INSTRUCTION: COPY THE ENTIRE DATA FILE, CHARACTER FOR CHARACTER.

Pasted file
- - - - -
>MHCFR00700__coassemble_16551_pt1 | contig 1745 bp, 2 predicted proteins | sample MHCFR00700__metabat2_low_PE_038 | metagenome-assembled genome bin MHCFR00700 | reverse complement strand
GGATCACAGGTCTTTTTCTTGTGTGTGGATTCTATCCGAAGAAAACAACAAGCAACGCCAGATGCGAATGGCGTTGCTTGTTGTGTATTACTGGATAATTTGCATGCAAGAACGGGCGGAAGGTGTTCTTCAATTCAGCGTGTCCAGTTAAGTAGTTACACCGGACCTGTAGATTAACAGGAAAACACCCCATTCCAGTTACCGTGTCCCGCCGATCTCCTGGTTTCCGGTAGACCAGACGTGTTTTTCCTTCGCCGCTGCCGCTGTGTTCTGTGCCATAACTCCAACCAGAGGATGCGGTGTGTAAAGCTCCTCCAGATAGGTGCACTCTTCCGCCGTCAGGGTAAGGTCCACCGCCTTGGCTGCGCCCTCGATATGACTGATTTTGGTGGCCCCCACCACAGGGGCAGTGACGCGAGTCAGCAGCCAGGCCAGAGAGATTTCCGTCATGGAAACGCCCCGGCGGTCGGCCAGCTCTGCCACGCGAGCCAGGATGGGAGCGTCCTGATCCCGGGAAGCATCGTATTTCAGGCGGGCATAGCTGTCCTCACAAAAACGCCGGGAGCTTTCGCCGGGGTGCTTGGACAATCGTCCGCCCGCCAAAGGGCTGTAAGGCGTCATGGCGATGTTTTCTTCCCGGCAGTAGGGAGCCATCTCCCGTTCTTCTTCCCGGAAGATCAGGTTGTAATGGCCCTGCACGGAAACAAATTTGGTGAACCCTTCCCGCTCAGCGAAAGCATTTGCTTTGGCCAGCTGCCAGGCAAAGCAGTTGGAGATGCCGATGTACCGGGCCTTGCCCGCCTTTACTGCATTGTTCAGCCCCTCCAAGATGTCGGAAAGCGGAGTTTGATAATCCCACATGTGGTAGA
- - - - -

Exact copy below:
>MHCFR00700__coassemble_16551_pt1 | contig 1745 bp, 2 predicted proteins | sample MHCFR00700__metabat2_low_PE_038 | metagenome-assembled genome bin MHCFR00700 | reverse complement strand
GGATCACAGGTCTTTTTCTTGTGTGTGGATTCTATCCGAAGAAAACAACAAGCAACGCCAGATGCGAATGGCGTTGCTTGTTGTGTATTACTGGATAATTTGCATGCAAGAACGGGCGGAAGGTGTTCTTCAATTCAGCGTGTCCAGTTAAGTAGTTACACCGGACCTGTAGATTAACAGGAAAACACCCCATTCCAGTTACCGTGTCCCGCCGATCTCCTGGTTTCCGGTAGACCAGACGTGTTTTTCCTTCGCCGCTGCCGCTGTGTTCTGTGCCATAACTCCAACCAGAGGATGCGGTGTGTAAAGCTCCTCCAGATAGGTGCACTCTTCCGCCGTCAGGGTAAGGTCCACCGCCTTGGCTGCGCCCTCGATATGACTGATTTTGGTGGCCCCCACCACAGGGGCAGTGACGCGAGTCAGCAGCCAGGCCAGAGAGATTTCCGTCATGGAAACGCCCCGGCGGTCGGCCAGCTCTGCCACGCGAGCCAGGATGGGAGCGTCCTGATCCCGGGAAGCATCGTATTTCAGGCGGGCATAGCTGTCCTCACAAAAACGCCGGGAGCTTTCGCCGGGGTGCTTGGACAATCGTCCGCCCGCCAAAGGGCTGTAAGGCGTCATGGCGATGTTTTCTTCCCGGCAGTAGGGAGCCATCTCCCGTTCTTCTTCCCGGAAGATCAGGTTGTAATGGCCCTGCACGGAAACAAATTTGGTGAACCCTTCCCGCTCAGCGAAAGCATTTGCTTTGGCCAGCTGCCAGGCAAAGCAGTTGGAGATGCCGATGTACCGGGCCTTGCCCGCCTTTACTGCATTGTTCAGCCCCTCCAAGATGTCGGAAAGCGGAGTTTGATAATCCCACATGTGGTAGA